table 3.1 Distance and Velocity Values for a Falling Ball Time

Distance

Velocity 24 cm/s

0.05 s

1.2 cm

0.10 s

4.8 cm

0.15 s

11.0 cm

0.20 s

19.7 cm

0.25 s

30.6 cm

0.30 s

44.0 cm

0.35 s

60.0 cm

0.40 s

78.4 cm

0.45 s

99.2 cm

0.50 s

122.4 cm

72 cm/s 124 cm/s 174 cm/s 218 cm/s 268 cm/s 320 cm/s 368 cm/s

figure 3.3

A falling ball is illuminated by a rapidly blinking stroboscope. The stroboscope blinks at regular time intervals.

416 cm/s 464 cm/s

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3.1 Acceleration Due to Gravity

500

Velocity (cm/s)

400 300 200 100 0

0.1

0.2 0.3 Time (s)

0.4

0.5

figure 3.4

Velocity plotted against time for the falling ball. The velocity values are those shown in table 3.1.

of the velocity-versus-time graph, the acceleration must also be constant. The velocity increases uniformly with time. To find the value of the acceleration, we choose two velocity values that lie on the straight line and calculate how rapidly the velocity is changing. For example, the last velocity value, 464 cm/s, and the second value, 72 cm/s, are separated by a time interval corresponding to 8 flashes or 0.40 second. The increase in velocity v is found by subtracting 72 cm/s from 464 cm/s, obtaining 392 cm/s. To find the acceleration, we divide this change in velocity by the time interval (a v/t), a

392 cm/s 980 cm/s2 9.8 m/s2. 0.4 s

This result gives us the acceleration due to gravity for objects falling near the Earth’s surface. Its value actually varies slightly from point to point on the Earth’s surface because of differences in altitude and other effects. This acceleration is used so often that it is given its own symbol g where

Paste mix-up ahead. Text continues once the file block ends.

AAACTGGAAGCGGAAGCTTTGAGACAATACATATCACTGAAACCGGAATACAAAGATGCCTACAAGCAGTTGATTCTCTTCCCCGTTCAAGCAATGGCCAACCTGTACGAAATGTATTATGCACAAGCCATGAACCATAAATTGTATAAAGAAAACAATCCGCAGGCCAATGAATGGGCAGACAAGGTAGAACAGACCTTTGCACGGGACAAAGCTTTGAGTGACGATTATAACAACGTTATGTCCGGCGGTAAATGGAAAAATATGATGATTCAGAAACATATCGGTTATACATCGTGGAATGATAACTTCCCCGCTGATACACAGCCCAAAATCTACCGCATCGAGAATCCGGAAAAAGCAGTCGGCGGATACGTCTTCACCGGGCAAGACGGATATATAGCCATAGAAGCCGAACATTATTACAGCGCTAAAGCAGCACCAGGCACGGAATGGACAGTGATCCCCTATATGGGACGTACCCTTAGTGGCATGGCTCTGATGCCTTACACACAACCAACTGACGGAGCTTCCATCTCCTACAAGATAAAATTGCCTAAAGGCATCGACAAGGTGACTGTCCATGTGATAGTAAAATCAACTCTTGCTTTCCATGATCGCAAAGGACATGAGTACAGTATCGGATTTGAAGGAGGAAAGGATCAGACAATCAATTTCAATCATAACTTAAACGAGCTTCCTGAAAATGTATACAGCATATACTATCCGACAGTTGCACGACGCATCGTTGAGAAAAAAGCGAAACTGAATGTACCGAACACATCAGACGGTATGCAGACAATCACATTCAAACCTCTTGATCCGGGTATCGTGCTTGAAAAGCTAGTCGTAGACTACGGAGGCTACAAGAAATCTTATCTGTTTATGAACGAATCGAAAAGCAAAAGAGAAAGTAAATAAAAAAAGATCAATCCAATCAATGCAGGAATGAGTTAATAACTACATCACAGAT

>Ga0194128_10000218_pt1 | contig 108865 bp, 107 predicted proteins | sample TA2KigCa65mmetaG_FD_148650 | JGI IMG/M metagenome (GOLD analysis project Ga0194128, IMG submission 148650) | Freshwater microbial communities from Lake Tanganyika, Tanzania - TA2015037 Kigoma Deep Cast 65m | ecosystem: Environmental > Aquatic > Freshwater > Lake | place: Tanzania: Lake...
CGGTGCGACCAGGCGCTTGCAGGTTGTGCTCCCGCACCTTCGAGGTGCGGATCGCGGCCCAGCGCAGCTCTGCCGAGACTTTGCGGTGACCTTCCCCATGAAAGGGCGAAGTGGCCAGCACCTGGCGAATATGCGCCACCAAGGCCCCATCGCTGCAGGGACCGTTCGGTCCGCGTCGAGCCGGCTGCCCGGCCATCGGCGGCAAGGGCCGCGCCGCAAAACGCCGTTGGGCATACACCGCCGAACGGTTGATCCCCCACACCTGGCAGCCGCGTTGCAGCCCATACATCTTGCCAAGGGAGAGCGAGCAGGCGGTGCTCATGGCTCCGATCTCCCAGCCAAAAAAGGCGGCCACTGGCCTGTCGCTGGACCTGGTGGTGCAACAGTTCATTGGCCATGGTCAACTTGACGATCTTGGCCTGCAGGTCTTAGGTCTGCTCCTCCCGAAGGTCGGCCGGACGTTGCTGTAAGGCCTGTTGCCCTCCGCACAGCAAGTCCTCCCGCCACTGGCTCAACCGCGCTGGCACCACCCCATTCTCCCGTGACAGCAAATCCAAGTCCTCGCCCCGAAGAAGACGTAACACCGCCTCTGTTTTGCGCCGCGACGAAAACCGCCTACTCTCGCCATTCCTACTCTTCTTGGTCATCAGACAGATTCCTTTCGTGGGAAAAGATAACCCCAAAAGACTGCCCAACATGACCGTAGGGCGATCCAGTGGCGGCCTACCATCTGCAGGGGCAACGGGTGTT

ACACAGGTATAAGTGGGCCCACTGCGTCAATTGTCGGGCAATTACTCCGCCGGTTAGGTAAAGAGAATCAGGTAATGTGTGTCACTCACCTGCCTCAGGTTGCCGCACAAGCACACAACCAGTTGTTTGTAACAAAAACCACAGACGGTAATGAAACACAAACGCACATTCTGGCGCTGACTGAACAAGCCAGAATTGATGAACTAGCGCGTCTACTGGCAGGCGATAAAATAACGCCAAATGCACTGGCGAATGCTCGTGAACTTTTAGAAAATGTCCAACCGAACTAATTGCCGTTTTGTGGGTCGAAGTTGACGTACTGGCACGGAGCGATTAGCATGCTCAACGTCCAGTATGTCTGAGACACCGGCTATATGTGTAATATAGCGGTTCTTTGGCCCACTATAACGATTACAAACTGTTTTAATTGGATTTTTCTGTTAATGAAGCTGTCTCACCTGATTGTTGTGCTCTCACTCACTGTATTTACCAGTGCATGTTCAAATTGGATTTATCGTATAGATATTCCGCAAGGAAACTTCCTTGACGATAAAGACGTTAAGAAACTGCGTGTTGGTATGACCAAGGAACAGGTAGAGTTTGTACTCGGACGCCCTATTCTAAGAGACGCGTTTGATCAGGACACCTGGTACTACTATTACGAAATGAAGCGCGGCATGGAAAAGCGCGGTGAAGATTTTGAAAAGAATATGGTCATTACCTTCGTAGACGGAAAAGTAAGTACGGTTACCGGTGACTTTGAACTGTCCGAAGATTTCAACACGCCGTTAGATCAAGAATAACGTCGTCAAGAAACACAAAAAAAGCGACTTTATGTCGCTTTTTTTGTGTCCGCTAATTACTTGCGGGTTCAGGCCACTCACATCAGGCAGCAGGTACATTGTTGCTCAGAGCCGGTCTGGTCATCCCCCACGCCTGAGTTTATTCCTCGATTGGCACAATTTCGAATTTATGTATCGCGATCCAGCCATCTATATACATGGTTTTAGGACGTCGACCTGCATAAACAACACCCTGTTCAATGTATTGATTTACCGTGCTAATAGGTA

gravitational acceleration does not depend on the weight of the object. Galileo used similar experiments to prove this point. His experiments contradicted Aristotle’s view that heavier objects fall more rapidly. How could Aristotle’s idea have been accepted for so long when simple experiments can disprove it? Experimentation was not part of the intellectual outlook of Aristotle and his followers; they valued pure thought and logic more highly. Galileo and other scientists of his time broke new ground by using experiments as an aid to thinking. A new tradition was emerging. On the other hand, Aristotle’s view agrees with our intuition that heavy objects do fall more rapidly than some lighter objects. If, for example, we drop a brick together with a feather or unfolded piece of paper (fig. 3.5), the brick will reach the floor first. The paper or feather will not fall in a straight line but instead will flutter to the floor much as a leaf falls from a tree. What is happening here? You will probably recognize that the effects of air resistance impede the fall of the feather or paper much more than the fall of the brick, a steel ball, or a paper clip. When we crumple the piece of paper into a ball and drop it simultaneously with a brick or other heavy object, the two objects reach the floor at approximately the same time. We live at the bottom of a sea of air, and the effects of air resistance can be substantial for objects like leaves, feathers, or pieces of paper. These effects produce a slower and less regular flight for light objects that have a large surface area. If we drop a feather and a brick simultaneously in a vacuum or in the very thin atmosphere of the moon, they do reach the ground at the same time. Moonlike conditions are not part of our everyday experience, however, so we are used to seeing feathers fall more slowly than rocks or bricks. Galileo’s insight was that the gravitational acceleration is the same for all objects, regardless of their weight, provided that the effects of air resistance are not significant. Aristotle did not separate the effect of air resistance from that of gravity in his observations.